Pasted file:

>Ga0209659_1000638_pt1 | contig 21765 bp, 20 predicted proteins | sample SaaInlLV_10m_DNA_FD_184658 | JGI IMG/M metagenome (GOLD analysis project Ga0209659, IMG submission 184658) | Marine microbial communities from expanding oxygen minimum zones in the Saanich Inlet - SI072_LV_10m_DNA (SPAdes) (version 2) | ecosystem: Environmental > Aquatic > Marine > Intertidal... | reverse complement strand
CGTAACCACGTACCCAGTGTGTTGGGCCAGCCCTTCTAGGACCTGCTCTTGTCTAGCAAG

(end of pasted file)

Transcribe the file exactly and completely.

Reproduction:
>Ga0209659_1000638_pt1 | contig 21765 bp, 20 predicted proteins | sample SaaInlLV_10m_DNA_FD_184658 | JGI IMG/M metagenome (GOLD analysis project Ga0209659, IMG submission 184658) | Marine microbial communities from expanding oxygen minimum zones in the Saanich Inlet - SI072_LV_10m_DNA (SPAdes) (version 2) | ecosystem: Environmental > Aquatic > Marine > Intertidal... | reverse complement strand
CGTAACCACGTACCCAGTGTGTTGGGCCAGCCCTTCTAGGACCTGCTCTTGTCTAGCAAG